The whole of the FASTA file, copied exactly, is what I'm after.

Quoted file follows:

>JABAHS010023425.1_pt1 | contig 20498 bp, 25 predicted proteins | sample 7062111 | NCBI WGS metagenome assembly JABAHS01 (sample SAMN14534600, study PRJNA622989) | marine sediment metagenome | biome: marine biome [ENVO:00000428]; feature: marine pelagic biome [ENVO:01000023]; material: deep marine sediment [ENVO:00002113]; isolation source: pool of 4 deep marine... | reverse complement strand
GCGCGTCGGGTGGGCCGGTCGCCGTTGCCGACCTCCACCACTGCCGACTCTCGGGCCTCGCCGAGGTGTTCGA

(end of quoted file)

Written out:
>JABAHS010023425.1_pt1 | contig 20498 bp, 25 predicted proteins | sample 7062111 | NCBI WGS metagenome assembly JABAHS01 (sample SAMN14534600, study PRJNA622989) | marine sediment metagenome | biome: marine biome [ENVO:00000428]; feature: marine pelagic biome [ENVO:01000023]; material: deep marine sediment [ENVO:00002113]; isolation source: pool of 4 deep marine... | reverse complement strand
GCGCGTCGGGTGGGCCGGTCGCCGTTGCCGACCTCCACCACTGCCGACTCTCGGGCCTCGCCGAGGTGTTCGA